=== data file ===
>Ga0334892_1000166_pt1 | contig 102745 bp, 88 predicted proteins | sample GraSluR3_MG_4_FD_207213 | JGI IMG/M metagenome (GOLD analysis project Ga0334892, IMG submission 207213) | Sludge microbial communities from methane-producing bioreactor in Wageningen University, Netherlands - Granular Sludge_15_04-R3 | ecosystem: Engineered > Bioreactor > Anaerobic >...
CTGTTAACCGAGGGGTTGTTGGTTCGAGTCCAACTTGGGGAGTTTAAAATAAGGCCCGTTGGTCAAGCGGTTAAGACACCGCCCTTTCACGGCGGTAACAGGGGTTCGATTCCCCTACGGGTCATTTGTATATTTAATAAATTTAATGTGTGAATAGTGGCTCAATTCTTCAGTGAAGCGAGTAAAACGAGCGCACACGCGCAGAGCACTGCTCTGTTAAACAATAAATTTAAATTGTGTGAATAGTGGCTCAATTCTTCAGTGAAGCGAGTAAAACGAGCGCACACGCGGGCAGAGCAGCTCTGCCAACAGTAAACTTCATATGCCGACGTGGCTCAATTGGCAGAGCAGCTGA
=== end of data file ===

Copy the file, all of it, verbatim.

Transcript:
>Ga0334892_1000166_pt1 | contig 102745 bp, 88 predicted proteins | sample GraSluR3_MG_4_FD_207213 | JGI IMG/M metagenome (GOLD analysis project Ga0334892, IMG submission 207213) | Sludge microbial communities from methane-producing bioreactor in Wageningen University, Netherlands - Granular Sludge_15_04-R3 | ecosystem: Engineered > Bioreactor > Anaerobic >...
CTGTTAACCGAGGGGTTGTTGGTTCGAGTCCAACTTGGGGAGTTTAAAATAAGGCCCGTTGGTCAAGCGGTTAAGACACCGCCCTTTCACGGCGGTAACAGGGGTTCGATTCCCCTACGGGTCATTTGTATATTTAATAAATTTAATGTGTGAATAGTGGCTCAATTCTTCAGTGAAGCGAGTAAAACGAGCGCACACGCGCAGAGCACTGCTCTGTTAAACAATAAATTTAAATTGTGTGAATAGTGGCTCAATTCTTCAGTGAAGCGAGTAAAACGAGCGCACACGCGGGCAGAGCAGCTCTGCCAACAGTAAACTTCATATGCCGACGTGGCTCAATTGGCAGAGCAGCTGA